It’s great to see that as the group gets bigger so does the potential to do something really impressive. Here is the 2013 team photo, taken last week, complete with colleagues who have joined us from the new offices in Melbourne, Toronto and San Francisco.

Christmas 2013

Christmas 2013

I can’t wait to see the 2014 version!

Another example.

Earlier this year Hawkes Bay based Majic Jungle Software launched an awesome iPhone/iPad game called The Blockheads. We were honoured to be part of the group helping to beta test it prior to launch, and it was great to see it develop over that time into a delightful and engaging game. It was no huge surprise to see it go on to top the iTunes downloads charts and create the third big success from this developer (1).

Again, it was interesting to see some of the reaction on Twitter:

As it turns out the “team” in this case is just Dave Frampton (2).

He’s the band of the 90′s, despite the one man name.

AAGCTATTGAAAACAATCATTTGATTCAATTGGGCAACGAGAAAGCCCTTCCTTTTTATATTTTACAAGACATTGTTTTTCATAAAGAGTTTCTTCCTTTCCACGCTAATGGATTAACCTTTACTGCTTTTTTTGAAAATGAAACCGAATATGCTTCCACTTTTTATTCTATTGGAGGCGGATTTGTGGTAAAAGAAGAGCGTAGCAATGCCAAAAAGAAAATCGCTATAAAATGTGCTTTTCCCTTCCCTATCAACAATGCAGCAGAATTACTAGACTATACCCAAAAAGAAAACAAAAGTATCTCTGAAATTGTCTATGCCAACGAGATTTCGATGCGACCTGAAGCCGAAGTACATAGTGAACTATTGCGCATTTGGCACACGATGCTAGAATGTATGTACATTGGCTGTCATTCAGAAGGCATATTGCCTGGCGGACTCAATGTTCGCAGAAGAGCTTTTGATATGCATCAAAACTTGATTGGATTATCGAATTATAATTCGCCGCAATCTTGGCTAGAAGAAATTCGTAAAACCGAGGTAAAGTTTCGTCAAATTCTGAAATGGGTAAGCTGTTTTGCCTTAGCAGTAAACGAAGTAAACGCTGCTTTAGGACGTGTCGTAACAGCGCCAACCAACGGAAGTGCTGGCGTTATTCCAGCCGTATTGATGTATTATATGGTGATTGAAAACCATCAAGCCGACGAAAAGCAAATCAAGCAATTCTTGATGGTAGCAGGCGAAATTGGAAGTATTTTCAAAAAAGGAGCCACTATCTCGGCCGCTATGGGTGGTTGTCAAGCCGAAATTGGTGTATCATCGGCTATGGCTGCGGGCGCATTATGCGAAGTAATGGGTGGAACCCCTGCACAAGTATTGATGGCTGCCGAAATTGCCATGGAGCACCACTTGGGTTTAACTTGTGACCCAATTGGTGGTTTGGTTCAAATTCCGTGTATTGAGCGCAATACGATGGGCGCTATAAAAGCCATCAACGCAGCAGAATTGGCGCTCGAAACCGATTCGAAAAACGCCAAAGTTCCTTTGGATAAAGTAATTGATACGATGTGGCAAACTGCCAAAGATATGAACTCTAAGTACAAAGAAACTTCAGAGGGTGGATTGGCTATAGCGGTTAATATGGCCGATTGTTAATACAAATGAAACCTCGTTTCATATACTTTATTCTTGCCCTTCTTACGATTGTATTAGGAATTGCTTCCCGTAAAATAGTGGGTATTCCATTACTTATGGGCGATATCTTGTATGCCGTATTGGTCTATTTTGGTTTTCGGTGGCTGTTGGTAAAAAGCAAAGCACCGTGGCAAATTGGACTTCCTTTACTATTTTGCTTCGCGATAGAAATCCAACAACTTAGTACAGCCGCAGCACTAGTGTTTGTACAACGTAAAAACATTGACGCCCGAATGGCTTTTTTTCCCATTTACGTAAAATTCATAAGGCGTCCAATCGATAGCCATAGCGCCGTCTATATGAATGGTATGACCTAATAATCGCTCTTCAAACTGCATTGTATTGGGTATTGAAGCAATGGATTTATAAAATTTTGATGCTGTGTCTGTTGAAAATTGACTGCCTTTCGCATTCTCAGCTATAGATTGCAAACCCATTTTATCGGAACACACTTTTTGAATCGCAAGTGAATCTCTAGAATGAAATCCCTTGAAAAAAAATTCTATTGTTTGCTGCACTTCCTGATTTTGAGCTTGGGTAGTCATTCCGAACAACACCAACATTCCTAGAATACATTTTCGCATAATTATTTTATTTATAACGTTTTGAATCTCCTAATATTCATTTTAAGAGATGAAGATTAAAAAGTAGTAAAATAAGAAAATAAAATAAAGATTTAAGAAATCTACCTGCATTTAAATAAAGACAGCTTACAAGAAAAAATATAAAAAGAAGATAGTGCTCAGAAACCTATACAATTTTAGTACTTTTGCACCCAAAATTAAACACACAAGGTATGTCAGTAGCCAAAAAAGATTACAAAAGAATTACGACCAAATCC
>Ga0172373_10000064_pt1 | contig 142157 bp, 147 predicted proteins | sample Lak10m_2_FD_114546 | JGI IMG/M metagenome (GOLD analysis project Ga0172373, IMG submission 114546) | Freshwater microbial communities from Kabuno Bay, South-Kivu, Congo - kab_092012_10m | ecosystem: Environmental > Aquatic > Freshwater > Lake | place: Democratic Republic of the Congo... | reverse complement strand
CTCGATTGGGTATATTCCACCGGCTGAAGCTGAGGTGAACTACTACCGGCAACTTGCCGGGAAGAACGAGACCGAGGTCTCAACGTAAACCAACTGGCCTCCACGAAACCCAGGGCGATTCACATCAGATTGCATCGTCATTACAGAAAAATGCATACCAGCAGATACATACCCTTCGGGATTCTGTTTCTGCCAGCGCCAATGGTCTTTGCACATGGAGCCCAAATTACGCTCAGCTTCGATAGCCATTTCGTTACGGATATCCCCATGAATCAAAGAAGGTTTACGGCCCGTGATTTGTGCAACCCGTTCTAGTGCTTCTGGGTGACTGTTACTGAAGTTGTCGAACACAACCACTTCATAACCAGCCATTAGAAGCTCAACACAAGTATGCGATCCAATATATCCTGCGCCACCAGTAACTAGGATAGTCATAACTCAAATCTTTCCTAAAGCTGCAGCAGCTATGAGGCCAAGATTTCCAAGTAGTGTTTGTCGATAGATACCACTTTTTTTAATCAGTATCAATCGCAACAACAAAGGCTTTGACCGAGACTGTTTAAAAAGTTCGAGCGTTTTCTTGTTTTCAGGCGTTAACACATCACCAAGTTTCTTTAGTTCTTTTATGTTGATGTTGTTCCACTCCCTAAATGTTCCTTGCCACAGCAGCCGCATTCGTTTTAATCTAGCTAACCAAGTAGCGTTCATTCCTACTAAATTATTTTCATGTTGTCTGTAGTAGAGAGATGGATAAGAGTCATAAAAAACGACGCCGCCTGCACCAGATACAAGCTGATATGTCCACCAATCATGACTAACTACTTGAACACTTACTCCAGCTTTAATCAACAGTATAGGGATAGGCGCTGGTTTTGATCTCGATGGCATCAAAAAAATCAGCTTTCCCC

Maybe rather than celebrating raw number of people employed by our companies we should use the revenue per employee measure that Paul Callaghan used to talk about in his “Beyond the Farm and Theme Park” presentation:

I was fortunate to see Paul give that presentation in person a couple of times, and one of the numbers that really sticks with me is that there are only about 1.3m FTE jobs in NZ. The challenge we collectively have is to make as much from each of them as we can. Everybody from big companies through to individuals working by themselves both have a role to play.

It’s easy to complicate business, but actually the rules are very simple: in the long run you win by making stuff which is so great that people will pay you more for it than it costs you.

There are lots of different ways that you can organise yourself to achieve that outcome.


(1) Here in NZ we get very excited when our singers are top of the Billboard charts, or our movie makers are successful at the box office, but often overlook the equivalent regular successes notched up by local mobile application developers